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Missouri man sentenced on federal drug and gun charges

On Behalf of | Sep 2, 2020 | Drug Offenses |

The U.S. Attorney’s Office for the Eastern District of Missouri has announced that a 30-year-old Franklin County man has been sentenced to serve 10 years in a federal prison for being a convicted felon in possession of a firearm, conspiracy to distribute methamphetamine and possessing methamphetamine with the intent to distribute. The sentence was handed down on Aug. 28 after the man pleaded guilty in a St. Louis federal courtroom. The investigation was conducted by the Multi-County Narcotics and Violent Crimes Enforcement Unit and the Drug Enforcement Administration with assistance from the Webster Groves and Kirkwood Police Departments.

Investigators conduct undercover drug buys

According to court papers, the man and his co-defendant, who was previously sentenced to 64 months in prison, distributed methamphetamine in the greater St. Louis area and Jefferson and Franklin Counties. Investigators built their case against the man by conducting an undisclosed number of undercover drug buys. When investigators closed in to make an arrest, the man crashed his vehicle while trying to escape and then fled the scene of the accident on foot. Police say that they discovered two handguns near the crashed vehicle and a further five firearms and several knives inside it.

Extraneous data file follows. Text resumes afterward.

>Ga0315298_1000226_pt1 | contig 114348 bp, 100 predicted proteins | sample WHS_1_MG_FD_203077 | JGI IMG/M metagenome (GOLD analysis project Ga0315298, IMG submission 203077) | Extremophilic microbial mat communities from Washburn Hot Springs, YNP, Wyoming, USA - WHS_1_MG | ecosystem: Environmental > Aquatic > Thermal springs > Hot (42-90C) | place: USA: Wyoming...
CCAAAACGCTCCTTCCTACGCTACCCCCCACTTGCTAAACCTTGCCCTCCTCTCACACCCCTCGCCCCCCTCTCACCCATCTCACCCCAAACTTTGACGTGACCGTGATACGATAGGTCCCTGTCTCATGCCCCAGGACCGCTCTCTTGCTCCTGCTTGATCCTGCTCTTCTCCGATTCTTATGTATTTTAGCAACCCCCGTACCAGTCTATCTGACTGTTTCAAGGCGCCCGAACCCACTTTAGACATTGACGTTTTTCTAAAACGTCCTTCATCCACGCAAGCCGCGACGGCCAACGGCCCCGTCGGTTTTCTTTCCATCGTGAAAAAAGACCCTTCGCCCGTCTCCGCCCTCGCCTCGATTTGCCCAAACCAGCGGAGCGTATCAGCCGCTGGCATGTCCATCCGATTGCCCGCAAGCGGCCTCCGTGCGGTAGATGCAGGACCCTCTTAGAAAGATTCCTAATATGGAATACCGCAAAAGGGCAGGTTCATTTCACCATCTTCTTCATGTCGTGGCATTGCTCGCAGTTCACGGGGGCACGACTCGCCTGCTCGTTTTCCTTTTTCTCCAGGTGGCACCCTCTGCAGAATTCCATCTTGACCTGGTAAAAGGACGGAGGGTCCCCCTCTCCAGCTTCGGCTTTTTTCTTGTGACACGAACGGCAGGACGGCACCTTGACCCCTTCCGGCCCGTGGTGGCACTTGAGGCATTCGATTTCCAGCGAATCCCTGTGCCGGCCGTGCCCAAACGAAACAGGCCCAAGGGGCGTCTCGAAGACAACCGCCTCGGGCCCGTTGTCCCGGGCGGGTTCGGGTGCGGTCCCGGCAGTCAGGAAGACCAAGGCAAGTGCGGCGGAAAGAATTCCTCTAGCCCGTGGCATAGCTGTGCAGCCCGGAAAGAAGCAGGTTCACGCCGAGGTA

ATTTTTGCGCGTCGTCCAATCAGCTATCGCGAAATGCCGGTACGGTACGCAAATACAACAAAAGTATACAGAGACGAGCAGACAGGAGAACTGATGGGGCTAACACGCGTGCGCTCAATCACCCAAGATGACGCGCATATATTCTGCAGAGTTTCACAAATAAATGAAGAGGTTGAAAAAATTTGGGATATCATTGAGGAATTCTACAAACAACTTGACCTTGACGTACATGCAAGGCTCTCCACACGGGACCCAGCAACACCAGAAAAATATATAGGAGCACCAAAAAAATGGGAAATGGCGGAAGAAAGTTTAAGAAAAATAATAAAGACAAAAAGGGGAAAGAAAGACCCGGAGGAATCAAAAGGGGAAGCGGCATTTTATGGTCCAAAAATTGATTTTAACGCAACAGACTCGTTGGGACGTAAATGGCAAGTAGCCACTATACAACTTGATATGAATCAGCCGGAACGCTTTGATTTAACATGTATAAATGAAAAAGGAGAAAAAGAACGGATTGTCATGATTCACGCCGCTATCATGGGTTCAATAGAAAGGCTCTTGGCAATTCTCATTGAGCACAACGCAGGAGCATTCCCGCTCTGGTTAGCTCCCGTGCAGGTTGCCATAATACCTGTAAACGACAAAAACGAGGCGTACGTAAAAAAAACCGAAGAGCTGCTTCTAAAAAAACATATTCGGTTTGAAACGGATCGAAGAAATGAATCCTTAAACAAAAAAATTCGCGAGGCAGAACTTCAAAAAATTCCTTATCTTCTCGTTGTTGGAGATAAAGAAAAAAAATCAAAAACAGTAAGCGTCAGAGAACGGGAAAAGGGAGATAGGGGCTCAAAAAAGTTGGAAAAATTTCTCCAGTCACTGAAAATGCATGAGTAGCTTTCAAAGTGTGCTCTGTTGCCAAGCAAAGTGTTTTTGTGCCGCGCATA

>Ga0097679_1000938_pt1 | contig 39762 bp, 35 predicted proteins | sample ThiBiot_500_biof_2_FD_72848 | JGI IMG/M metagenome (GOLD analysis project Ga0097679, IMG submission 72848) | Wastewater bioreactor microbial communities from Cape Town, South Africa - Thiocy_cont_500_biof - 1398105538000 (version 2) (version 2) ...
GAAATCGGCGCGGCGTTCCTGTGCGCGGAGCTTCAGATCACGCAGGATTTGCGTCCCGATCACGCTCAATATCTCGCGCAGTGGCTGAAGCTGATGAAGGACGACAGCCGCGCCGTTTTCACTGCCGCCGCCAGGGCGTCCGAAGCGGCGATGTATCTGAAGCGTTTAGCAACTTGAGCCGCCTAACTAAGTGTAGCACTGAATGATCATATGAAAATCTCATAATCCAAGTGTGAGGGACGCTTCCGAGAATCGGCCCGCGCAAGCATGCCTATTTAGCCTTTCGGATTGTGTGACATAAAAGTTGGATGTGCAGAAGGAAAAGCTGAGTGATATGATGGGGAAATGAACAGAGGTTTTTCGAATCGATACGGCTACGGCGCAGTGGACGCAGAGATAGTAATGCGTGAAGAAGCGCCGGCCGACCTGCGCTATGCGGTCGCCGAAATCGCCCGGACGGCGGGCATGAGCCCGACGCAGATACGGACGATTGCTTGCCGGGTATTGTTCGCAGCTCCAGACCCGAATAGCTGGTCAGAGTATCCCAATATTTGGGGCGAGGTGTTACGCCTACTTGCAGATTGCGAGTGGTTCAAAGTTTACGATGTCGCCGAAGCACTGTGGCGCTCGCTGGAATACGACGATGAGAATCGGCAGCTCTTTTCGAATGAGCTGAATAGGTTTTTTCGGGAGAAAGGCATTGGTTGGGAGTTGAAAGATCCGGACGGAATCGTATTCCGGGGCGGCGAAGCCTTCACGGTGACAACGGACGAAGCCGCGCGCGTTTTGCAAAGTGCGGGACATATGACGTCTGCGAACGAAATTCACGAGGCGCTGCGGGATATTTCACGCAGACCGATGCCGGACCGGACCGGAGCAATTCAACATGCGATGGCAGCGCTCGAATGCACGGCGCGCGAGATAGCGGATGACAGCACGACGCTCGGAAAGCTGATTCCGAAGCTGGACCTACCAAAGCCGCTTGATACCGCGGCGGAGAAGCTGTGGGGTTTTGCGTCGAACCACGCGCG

U.S. Marshals called in to locate suspect

The man was subsequently indicted on gun and drug charges by a federal grand jury. According to U.S. attorneys, deputies from the U.S. Marshals Service recovered another firearm and an undisclosed amount of illegal drugs when the man was apprehended.

Federal drug cases rarely go to trial

The overwhelming majority of federal prosecutions involving drug charges are resolved with plea agreements. While the penalties for violating the nation’s narcotics laws can be severe, criminal defense lawyers with experience in this area could encourage U.S. attorneys to take a more lenient position by offering them a guilty plea and citing mitigating factors such as sincere remorse.